[…] The euro would really do its work when crises hit, Mundell explained. Removing a government’s control over currency would prevent nasty little elected officials from using Keynesian monetary and fiscal juice to pull a nation out of recession.

“It puts monetary policy out of the reach of politicians,” he said. “[And] without fiscal policy, the only way nations can keep jobs is by the competitive reduction of rules on business.”

He cited labor laws, environmental regulations and, of course, taxes. All would be flushed away by the euro. Democracy would not be allowed to interfere with the marketplace.’

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Will the Greek Referendum Force the Troika Back to the Bargaining Table? Interview with Dimitri Lascaris and Leo Panitch

‘Dimitri Lascaris and Leo Panitch discuss the possible consequences of a ‘no’ vote in the July 5th referendum on the bailout conditions offered by international creditors.’ (The Real News)

Joseph Stiglitz on the “criminal responsibility” of Greece’s creditors

Simon Shuster writes for TIME:

A few years ago, when Greece was still at the start of its slide into an economic depression, the Nobel prize-winning economist Joseph Stiglitz remembers discussing the crisis with Greek officials. What they wanted was a stimulus package to boost growth and create jobs, and Stiglitz, who had just produced an influential report for the United Nations on how to deal with the global financial crisis, agreed that this would be the best way forward. Instead, Greece’s foreign creditors imposed a strict program of austerity. The Greek economy has shrunk by about 25% since 2010. The cost-cutting was an enormous mistake, Stiglitz says, and it’s time for the creditors to admit it.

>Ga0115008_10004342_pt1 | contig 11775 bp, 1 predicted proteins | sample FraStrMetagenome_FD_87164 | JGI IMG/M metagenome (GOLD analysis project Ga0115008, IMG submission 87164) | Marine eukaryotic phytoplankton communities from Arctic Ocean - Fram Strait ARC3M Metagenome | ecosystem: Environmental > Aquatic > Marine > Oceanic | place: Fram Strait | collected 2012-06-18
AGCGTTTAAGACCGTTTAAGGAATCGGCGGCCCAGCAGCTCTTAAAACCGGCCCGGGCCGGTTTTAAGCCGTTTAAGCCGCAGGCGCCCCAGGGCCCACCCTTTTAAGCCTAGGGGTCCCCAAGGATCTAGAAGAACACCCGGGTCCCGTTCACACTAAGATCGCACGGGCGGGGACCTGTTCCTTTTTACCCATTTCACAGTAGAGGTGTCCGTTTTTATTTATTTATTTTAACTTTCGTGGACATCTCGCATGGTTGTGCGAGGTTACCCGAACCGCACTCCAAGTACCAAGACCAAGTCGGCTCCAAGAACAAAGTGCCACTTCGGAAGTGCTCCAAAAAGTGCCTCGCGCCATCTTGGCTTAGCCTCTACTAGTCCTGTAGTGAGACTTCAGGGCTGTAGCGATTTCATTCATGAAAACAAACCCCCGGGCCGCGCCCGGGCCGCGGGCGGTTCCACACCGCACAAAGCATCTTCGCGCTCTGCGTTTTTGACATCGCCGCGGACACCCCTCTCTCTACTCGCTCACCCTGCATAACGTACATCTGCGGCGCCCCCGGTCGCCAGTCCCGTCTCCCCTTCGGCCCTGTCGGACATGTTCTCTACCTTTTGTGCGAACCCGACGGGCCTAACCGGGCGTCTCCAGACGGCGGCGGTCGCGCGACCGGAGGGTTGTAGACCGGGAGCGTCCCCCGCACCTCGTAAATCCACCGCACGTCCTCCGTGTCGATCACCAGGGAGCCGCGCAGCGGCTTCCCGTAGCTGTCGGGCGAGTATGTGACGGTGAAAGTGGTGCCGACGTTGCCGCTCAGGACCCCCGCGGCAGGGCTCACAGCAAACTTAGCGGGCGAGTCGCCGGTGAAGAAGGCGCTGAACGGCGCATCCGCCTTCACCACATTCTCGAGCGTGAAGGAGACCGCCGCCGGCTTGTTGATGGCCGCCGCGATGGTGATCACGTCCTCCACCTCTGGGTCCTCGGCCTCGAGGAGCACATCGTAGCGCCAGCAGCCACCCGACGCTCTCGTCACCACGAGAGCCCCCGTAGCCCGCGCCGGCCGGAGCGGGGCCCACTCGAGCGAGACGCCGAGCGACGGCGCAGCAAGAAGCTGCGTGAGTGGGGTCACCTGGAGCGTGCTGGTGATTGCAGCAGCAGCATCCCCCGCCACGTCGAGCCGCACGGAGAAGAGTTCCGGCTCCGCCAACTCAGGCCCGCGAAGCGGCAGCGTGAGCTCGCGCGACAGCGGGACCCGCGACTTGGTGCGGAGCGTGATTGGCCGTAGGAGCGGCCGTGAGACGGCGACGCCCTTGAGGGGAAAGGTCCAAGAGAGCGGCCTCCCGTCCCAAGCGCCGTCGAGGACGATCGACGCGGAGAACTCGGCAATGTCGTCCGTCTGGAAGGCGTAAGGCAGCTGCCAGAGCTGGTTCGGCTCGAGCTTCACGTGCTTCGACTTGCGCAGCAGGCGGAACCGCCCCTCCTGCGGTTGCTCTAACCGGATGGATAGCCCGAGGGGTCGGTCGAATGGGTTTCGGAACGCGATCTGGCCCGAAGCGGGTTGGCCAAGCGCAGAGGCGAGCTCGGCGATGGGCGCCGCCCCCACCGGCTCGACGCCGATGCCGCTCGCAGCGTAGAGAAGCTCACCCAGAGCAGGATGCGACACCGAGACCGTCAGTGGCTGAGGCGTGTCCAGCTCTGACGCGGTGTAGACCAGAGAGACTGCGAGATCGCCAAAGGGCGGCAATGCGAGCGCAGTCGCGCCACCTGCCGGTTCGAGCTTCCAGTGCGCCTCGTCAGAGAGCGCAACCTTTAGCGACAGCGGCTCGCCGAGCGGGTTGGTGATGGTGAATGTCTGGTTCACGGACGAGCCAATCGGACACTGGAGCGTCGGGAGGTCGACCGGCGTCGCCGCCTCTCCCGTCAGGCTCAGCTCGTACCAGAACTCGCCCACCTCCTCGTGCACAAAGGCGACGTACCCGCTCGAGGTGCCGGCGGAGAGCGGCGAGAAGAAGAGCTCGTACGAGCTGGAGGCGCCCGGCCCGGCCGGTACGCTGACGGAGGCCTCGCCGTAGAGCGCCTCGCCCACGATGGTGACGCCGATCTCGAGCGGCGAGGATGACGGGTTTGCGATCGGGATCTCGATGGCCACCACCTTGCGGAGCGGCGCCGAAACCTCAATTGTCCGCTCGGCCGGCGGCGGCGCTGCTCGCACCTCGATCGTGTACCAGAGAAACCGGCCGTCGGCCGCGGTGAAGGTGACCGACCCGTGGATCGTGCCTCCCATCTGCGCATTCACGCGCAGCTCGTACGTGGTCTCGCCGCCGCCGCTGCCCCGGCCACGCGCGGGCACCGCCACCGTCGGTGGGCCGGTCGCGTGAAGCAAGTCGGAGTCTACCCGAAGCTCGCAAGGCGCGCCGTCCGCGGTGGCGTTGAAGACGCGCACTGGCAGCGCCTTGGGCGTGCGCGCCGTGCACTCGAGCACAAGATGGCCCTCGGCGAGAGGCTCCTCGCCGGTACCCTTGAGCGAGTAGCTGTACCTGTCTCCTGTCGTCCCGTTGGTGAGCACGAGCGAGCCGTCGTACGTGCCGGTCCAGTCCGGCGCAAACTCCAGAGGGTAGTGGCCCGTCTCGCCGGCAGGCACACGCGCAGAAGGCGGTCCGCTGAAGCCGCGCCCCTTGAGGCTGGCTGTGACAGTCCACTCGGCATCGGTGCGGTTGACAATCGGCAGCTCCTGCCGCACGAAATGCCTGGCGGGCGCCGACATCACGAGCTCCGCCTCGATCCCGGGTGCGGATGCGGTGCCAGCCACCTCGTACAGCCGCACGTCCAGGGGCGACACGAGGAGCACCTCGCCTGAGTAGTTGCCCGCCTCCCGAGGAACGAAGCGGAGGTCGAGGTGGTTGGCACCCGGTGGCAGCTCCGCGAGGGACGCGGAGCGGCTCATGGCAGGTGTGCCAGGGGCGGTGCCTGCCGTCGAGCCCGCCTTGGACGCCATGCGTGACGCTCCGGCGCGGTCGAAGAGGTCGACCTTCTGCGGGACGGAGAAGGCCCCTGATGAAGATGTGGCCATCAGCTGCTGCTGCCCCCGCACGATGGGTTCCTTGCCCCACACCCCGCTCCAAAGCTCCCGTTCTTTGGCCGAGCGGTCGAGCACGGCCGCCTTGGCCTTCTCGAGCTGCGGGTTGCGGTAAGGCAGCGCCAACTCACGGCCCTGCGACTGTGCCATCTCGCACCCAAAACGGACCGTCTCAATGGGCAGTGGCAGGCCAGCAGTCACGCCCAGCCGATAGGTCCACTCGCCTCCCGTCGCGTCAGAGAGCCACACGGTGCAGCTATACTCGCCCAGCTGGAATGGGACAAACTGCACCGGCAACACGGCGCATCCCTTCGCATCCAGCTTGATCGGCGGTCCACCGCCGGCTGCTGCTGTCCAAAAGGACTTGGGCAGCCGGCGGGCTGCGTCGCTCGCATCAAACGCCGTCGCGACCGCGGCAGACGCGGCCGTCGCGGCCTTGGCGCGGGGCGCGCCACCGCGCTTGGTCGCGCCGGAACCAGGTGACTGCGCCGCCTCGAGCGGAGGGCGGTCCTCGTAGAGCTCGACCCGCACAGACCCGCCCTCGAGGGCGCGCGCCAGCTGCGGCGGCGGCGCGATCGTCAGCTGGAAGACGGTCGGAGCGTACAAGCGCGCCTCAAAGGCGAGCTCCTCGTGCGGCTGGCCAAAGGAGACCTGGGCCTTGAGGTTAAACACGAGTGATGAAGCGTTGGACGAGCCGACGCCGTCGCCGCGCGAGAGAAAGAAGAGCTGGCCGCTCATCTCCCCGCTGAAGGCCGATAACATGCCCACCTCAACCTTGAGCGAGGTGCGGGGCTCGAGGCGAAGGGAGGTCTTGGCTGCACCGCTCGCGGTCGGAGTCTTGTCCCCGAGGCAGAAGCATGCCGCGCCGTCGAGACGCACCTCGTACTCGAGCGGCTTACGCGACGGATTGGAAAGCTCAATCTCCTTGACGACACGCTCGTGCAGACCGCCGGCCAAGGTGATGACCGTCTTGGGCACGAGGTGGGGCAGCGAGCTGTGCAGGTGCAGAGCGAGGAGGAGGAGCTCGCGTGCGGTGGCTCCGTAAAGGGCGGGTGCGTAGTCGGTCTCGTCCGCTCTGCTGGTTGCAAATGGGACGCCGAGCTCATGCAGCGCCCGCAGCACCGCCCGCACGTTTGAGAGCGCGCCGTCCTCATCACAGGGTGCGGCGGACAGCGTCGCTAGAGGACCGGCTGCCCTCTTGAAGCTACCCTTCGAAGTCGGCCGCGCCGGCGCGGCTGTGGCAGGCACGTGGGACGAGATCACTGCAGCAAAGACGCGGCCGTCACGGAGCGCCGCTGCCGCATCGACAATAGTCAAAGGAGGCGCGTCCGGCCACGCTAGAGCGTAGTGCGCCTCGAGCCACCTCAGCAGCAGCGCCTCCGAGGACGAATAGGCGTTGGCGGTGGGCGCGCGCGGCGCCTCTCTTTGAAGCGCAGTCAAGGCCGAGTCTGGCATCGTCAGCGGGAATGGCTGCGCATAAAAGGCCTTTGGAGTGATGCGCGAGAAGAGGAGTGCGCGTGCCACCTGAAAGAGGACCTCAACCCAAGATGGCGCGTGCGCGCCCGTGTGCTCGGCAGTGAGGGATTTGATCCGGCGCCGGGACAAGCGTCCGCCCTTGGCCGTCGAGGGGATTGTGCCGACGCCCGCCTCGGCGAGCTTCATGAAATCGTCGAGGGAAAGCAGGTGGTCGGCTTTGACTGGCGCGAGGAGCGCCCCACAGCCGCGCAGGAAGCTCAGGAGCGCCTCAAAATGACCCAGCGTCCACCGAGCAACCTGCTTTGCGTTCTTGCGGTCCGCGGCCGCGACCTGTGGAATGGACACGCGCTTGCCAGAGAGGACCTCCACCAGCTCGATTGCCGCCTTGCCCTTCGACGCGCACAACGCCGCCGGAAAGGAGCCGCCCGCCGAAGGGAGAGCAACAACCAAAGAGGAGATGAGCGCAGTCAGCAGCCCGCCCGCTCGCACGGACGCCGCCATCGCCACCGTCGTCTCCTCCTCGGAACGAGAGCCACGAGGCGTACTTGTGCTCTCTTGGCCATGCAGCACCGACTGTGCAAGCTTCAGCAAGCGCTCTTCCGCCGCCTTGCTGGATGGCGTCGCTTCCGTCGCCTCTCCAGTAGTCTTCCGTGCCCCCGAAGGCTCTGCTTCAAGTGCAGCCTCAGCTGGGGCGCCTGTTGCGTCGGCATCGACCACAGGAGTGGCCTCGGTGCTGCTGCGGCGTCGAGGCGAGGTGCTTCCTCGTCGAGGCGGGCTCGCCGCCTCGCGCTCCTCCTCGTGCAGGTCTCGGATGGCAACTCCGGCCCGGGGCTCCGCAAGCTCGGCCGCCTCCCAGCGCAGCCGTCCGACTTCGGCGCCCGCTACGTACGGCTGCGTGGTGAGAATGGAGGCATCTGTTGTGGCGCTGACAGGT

“They have criminal responsibility,” he says of the so-called troika of financial institutions that bailed out the Greek economy in 2010, namely the International Monetary Fund, the European Commission and the European Central Bank. “It’s a kind of criminal responsibility for causing a major recession,” Stiglitz tells TIME in a phone interview.

Along with a growing number of the world’s most influential economists, Stiglitz has begun to urge the troika to forgive Greece’s debt – estimated to be worth close to $300 billion in bailouts – and to offer the stimulus money that two successive Greek governments have been requesting.

Failure to do so, Stiglitz argues, would not only worsen the recession in Greece – already deeper and more prolonged than the Great Depression in the U.S. – it would also wreck the credibility of Europe’s common currency, the euro, and put the global economy at risk of contagion.’

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Greek debt crisis is the Iraq War of finance

Ambrose Evans-Pritchard wrote for The Telegraph earlier this month:

[…] If we want to date the moment when the Atlantic liberal order lost its authority – and when the European Project ceased to be a motivating historic force – this may well be it. In a sense, the Greek crisis is the financial equivalent of the Iraq War, totemic for the Left, and for Souverainistes on the Right, and replete with its own “sexed up” dossiers.

Does anybody dispute that the ECB – via the Bank of Greece – is actively inciting a bank run in a country where it is also the banking regulator by issuing this report on Wednesday [June 17]?

It warned of an “uncontrollable crisis” if there is no creditor deal, followed by soaring inflation, “an exponential rise in unemployment”, and a “collapse of all that the Greek economy has achieved over the years of its EU, and especially its euro area, membership”.